Pacific regional trade and development agreement PACER Plus will enter into force in 60 days now that the required eight countries have ratified it. Trade and Export Growth Minister David Parker welcomed the announcement that the Cook Islands is the eighth nation to ratify this landmark agreement. “The agreement represents ...
    BeehiveBy beehive.govt.nz
    2 weeks ago
  • Securing a pipeline of teachers
    The Government is changing its approach to teacher recruitment as COVID-19 travel restrictions continue, by boosting a range of initiatives to get more Kiwis into teaching. “When we came into Government, we were faced with a teacher supply crisis,” Education Minister Chris Hipkins said. “Over the past three years, we ...
    BeehiveBy beehive.govt.nz
    3 weeks ago
  • Border exceptions for a small number of international students with visas
    The Government has established a new category that will allow 250 international PhD and postgraduate students to enter New Zealand and continue their studies, in the latest set of border exceptions. “The health, safety and wellbeing of people in New Zealand remains the Government’s top priority. Tight border restrictions remain ...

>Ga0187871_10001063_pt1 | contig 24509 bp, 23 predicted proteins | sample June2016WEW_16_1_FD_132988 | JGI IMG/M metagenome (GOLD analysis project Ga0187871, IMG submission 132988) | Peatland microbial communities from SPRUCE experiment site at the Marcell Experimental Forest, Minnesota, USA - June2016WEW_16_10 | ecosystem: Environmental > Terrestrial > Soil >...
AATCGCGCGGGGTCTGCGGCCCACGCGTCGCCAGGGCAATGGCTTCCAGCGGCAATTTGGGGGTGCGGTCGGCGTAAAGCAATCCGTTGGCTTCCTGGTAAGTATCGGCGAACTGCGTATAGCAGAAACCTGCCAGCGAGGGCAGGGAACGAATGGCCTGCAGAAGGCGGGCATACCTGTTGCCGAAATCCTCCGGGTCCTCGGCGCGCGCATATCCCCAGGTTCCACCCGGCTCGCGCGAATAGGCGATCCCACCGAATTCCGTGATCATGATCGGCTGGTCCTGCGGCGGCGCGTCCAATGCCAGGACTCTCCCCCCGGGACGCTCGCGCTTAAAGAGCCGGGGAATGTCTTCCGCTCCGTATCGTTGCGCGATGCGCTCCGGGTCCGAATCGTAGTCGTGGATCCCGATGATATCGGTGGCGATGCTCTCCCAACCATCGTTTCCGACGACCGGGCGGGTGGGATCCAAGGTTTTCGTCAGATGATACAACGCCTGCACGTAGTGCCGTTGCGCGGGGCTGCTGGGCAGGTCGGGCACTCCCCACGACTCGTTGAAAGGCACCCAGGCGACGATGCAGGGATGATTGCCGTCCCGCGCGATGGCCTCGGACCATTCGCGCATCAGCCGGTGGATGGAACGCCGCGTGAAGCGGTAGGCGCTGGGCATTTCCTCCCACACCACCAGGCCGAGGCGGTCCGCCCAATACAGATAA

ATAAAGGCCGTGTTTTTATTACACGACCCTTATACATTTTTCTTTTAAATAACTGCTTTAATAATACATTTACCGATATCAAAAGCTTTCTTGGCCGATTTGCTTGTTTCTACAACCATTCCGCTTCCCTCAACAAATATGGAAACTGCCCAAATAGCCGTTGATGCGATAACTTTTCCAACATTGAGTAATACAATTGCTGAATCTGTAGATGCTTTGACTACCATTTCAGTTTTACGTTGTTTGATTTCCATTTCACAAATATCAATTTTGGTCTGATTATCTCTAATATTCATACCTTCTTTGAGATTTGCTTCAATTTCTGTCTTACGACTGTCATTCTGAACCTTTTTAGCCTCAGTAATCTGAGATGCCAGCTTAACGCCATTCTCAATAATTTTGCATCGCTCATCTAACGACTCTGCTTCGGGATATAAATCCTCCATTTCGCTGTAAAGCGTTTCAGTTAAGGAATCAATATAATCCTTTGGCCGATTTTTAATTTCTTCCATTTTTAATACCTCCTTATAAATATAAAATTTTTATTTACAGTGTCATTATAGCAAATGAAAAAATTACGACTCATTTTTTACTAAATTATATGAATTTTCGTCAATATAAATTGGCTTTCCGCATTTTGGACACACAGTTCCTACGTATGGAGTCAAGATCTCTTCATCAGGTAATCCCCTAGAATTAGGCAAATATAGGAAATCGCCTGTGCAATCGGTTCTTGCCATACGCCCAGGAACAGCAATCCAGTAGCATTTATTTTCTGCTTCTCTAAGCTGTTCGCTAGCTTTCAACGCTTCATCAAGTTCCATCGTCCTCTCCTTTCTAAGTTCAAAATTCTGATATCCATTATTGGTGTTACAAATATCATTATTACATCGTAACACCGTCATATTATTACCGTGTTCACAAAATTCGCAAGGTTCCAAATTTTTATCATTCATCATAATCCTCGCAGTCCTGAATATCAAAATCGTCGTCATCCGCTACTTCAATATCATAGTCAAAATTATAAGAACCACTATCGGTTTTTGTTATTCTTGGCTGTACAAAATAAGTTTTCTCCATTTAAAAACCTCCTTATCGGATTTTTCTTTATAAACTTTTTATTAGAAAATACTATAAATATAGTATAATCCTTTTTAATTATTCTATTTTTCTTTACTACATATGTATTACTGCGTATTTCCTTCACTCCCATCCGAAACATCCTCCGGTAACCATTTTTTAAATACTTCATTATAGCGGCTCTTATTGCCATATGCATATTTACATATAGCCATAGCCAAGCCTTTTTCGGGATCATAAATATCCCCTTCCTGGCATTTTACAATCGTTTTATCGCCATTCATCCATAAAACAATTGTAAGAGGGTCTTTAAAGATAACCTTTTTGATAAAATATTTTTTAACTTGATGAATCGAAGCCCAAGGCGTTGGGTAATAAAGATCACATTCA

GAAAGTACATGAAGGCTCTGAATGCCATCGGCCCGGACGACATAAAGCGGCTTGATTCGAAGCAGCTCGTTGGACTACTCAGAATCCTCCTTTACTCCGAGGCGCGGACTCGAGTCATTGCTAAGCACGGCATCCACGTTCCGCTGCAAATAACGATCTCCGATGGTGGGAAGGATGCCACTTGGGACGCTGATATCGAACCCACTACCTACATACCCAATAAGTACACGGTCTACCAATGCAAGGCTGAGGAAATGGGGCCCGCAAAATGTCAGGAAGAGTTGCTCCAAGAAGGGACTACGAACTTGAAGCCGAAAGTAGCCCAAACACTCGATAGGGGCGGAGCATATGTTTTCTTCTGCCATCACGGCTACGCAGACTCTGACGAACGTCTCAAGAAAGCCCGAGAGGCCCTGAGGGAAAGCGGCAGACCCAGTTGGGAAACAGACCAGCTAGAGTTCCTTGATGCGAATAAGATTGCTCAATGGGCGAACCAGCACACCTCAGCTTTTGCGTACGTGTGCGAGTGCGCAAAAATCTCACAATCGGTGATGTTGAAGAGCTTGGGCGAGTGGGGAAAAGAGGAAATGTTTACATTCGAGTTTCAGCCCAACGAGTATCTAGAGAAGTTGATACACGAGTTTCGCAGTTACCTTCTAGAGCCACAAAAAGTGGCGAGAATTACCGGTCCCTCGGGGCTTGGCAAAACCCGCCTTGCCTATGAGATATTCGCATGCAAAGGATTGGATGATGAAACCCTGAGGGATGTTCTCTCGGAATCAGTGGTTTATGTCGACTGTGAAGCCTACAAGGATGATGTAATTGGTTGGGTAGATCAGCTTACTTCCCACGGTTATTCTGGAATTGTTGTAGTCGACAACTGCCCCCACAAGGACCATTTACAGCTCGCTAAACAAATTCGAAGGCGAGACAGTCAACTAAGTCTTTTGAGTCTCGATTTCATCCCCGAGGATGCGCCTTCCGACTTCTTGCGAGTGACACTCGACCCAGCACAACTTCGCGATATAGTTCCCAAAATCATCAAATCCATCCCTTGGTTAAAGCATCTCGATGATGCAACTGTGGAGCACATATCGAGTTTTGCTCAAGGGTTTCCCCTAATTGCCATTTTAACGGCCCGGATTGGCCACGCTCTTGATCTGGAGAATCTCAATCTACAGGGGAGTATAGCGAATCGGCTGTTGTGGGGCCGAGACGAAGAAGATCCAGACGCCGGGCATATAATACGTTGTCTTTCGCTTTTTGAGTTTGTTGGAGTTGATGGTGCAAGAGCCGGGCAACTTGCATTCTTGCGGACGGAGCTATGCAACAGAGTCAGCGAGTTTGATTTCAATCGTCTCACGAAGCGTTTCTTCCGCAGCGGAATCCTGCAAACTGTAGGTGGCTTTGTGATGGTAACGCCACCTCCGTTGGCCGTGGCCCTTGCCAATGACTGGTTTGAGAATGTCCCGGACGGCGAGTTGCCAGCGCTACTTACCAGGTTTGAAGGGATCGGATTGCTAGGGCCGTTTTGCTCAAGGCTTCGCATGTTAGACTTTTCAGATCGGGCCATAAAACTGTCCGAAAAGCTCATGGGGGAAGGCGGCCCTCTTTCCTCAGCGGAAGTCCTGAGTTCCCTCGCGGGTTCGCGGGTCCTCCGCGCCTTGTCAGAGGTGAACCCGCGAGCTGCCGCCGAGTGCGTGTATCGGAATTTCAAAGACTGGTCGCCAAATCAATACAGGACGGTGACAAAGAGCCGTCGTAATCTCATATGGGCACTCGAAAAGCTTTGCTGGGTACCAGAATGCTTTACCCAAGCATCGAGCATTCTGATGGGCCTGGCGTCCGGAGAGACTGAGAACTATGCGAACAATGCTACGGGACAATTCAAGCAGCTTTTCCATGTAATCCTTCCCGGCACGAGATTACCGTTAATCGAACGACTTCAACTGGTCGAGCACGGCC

BeehiveBy beehive.govt.nz
    3 weeks ago
  • First COVID-19 vaccine purchase agreement signed
    The Government has signed an agreement to purchase 1.5 million COVID-19 vaccines – enough for 750,000 people – from Pfizer and BioNTech, subject to the vaccine successfully completing all clinical trials and passing regulatory approvals in New Zealand, say Research, Science and Innovation Minister Megan Woods and Health Minister Chris Hipkins. ...
    BeehiveBy beehive.govt.nz
    3 weeks ago
  • International statement – End-to-end encryption and public safety
    We, the undersigned, support strong encryption, which plays a crucial role in protecting personal data, privacy, intellectual property, trade secrets and cyber security.  It also serves a vital purpose in repressive states to protect journalists, human rights defenders and other vulnerable people, as stated in the 2017 resolution of the ...
    BeehiveBy beehive.govt.nz
    3 weeks ago
  • Ministry of Defence Biodefence Assessment released
    The Ministry of Defence has today released a Defence Assessment examining Defence’s role across the spectrum of biological hazards and threats facing New Zealand. Biodefence: Preparing for a New Era of Biological Hazards and Threats looks at how the NZDF supports other agencies’ biodefence activities, and considers the context of ...
    BeehiveBy beehive.govt.nz
    3 weeks ago